capsule review

Podcasts for iPhone and iPad

Apple’s new Podcasts app is a welcome step to bringing attention to audio and video podcasts that were previously buried in the Music app. But while it has some good things going for it, it’s a step that’s not yet fully realized.

Procuring podcasts

My colleague, Dan Moren, has written an admirable first look at the Podcasts app, so I needn’t go into extensive detail on how it works. The gist is that this app functions, in many ways, like the iBooks app, complete with ways to listen to podcasts as well as obtain new ones.

Obtaining podcasts is one of the app’s strengths. Whereas in iTunes and in the iTunes Store app, podcasts could be lost among all the store’s other content, the Podcasts app brings such content firmly to the fore. To view available podcasts, simply tap the Catalog button and you’re taken to the store’s collection of podcasts. You can view this in a few ways.

The first is by tapping the Featured button at the bottom of the screen. Do so on an iPhone or iPod touch and you see a few featured slots and then a list of podcasts that include both audio and video offerings. On an iPad there’s a New & Noteworthy area and, currently, a Podcaster Starter Pack section that includes the kind of podcasts—Radiolab, TEDTalks, and This American Life—that those new to podcasting will want to check out.

Featured Performers: As with the iTunes Store app, you can view featured content in the Podcasts app.

Tap Top Charts on an iPhone or iPod touch and you see the store’s top ten podcasts—this can include video as well as audio podcasts. On an iPad you see audio and video podcasts listed under separate headings.

You can further narrow your search by tapping a Categories button and choosing a podcast genre such as Arts, Health, Music, News & Politics, or Technology from a list. Do so and the top podcasts for that genre appear. And, of course, if you know what you’re looking for, just use the Search field.

When you’ve found a podcast you’re interested in, tap it and you can subscribe to the podcast, stream an episode, or download an episode. Once you’ve subscribed to a podcast, you can choose the option to auto-download new episodes when they become available as well as sort episodes by newest or oldest first and mark all as played or unplayed. Regrettably, there’s no way to create a playlist of podcast episodes. If you want that kind of functionality you must create those playlists in iTunes and sync your podcast episodes to your iOS device. The playlists will be available within the Music app rather than the Podcasts app.

What isn’t clear—but welcome—is that you can additionally subscribe to podcasts that aren’t offered on the iTunes Store. However, the feature is anything but intuitive. To subscribe to such a podcast enter the RSS feed for the podcast in the app’s Search field. When you do so and tap the Return key, you’re asked if you’d like to subscribe to the podcast associated with that RSS address. It then appears in your library of podcasts.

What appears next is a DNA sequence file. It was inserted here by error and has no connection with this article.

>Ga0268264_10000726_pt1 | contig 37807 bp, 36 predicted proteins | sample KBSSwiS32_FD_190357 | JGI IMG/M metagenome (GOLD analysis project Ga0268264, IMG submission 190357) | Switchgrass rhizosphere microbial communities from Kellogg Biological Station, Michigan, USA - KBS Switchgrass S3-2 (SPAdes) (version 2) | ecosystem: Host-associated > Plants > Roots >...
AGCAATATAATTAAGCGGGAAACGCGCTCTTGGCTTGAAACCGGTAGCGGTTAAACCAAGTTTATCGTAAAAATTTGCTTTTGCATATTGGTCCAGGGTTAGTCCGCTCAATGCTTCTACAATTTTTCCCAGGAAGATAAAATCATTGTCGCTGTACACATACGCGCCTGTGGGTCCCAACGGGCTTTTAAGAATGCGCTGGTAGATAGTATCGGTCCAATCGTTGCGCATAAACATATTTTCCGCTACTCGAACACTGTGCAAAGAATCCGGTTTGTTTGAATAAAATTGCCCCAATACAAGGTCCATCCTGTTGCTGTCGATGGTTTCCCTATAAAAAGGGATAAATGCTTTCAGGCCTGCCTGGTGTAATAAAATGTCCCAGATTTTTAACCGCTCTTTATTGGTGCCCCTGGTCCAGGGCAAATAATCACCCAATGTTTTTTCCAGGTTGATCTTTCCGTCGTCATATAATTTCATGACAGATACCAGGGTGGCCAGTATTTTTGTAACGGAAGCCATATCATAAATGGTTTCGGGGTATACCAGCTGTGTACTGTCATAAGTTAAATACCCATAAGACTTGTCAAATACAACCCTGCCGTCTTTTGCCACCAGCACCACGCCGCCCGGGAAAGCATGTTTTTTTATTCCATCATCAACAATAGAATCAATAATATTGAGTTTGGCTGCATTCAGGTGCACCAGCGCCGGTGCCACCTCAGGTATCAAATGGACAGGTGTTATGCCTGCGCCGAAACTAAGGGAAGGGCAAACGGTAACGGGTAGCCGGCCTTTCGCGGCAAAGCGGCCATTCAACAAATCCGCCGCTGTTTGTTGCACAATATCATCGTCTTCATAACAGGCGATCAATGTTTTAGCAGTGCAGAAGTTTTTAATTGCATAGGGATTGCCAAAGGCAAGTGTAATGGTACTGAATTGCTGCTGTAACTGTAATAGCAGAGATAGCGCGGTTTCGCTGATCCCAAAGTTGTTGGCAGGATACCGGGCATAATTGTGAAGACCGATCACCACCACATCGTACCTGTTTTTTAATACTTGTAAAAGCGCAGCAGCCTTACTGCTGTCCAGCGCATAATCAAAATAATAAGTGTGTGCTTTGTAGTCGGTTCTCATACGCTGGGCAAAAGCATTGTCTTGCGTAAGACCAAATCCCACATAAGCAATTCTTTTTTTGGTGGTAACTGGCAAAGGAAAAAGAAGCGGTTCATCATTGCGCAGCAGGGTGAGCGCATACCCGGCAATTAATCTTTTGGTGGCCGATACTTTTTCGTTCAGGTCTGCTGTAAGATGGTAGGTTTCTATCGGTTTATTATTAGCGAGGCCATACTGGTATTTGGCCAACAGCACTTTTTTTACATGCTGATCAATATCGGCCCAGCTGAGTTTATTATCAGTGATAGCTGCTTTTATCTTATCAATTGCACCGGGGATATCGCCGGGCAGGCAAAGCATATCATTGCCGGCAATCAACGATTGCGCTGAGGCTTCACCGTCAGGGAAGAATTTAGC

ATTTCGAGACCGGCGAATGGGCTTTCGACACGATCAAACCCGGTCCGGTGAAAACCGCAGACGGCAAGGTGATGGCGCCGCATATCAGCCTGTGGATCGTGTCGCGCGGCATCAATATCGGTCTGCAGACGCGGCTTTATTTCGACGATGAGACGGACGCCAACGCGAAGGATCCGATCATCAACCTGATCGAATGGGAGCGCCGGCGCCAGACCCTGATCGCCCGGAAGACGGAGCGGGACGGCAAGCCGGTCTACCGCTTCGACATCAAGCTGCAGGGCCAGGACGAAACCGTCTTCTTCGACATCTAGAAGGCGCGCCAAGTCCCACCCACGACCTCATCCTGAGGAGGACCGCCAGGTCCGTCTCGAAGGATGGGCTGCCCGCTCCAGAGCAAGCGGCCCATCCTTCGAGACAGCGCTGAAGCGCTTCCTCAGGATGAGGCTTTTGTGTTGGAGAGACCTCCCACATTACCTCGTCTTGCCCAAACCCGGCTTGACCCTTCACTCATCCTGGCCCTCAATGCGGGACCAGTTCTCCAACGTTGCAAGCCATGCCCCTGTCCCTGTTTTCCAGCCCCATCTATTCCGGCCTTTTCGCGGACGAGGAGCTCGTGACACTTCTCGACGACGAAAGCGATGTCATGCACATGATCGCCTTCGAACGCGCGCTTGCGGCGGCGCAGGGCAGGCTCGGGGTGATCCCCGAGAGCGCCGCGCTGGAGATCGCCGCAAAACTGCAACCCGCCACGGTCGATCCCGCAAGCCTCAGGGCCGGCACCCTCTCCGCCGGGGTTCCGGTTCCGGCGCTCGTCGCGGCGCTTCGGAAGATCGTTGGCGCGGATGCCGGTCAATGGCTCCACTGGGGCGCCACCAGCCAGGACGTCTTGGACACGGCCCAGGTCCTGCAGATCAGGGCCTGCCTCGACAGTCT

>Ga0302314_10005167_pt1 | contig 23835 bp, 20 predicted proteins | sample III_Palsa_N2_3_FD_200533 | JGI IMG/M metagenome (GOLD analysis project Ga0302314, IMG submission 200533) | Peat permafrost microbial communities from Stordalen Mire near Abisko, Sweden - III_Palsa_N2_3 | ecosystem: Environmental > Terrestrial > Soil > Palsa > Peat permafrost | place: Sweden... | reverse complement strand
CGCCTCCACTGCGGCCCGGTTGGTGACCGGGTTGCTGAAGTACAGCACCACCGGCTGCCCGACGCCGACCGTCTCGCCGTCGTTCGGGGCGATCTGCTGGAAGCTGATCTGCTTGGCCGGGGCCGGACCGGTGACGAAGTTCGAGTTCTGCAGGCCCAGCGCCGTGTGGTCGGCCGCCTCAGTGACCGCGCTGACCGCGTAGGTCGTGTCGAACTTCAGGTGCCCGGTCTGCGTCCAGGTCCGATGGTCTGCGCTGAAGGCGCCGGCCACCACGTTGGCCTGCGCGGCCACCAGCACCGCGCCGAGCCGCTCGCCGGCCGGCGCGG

Audience and interface

The lack of playlist support and the hidden feature for subscribing to podcasts outside the iTunes Store is evidence of an app intended for a general audience rather than the podcast aficionado. Podcasts seems aimed at the person who listens and subscribes to a handful of podcasts but doesn’t require a lot of bells and whistles. (The bells-and-whistles crowd is better served by third-party apps such as Downcast ( ) and iCatcher ( ) that do offer such features.) With that audience in mind, Apple has loaded the Podcasts app with some intriguing interface elements, but sometimes sacrifices functionality to those elements.

For example, while the library page is useful—allowing you to view shows by large thumbnail or in a list, the Top Stations feature needs a lot of work. It’s laid out so that podcast categories such as Arts, Business, Comedy, and Education appear on a large side-scrolling wheel across the top of the screen. Within each large category are subcategories that appear as you move the wheel—Design, Fashion & Beauty, Food, Literature, Performing Arts, and Visual Arts in the Arts category, for example. Below, you see one large hunk of cover art. To see the next program you must swipe up to move to the cover art below. This cover art is the only thing that identifies the program. If a program lacks artwork (something I encountered many times) you have no idea what the program is until you tap the small Info button next to it. At this point, the artwork flips around (iPad) or scrolls up (iPhone and iPod touch) and you can see the show name, a Subscribe button, and available episodes that can be downloaded or streamed. If you’re new to podcasts and seek some of podcasting’s most popular shows, this can be helpful. But another, smaller view that offers multiple programs would be a more efficient and informative use of space.

Drawing a Blank: When cover art is missing, you won’t know a program’s identity until you tap its Info button.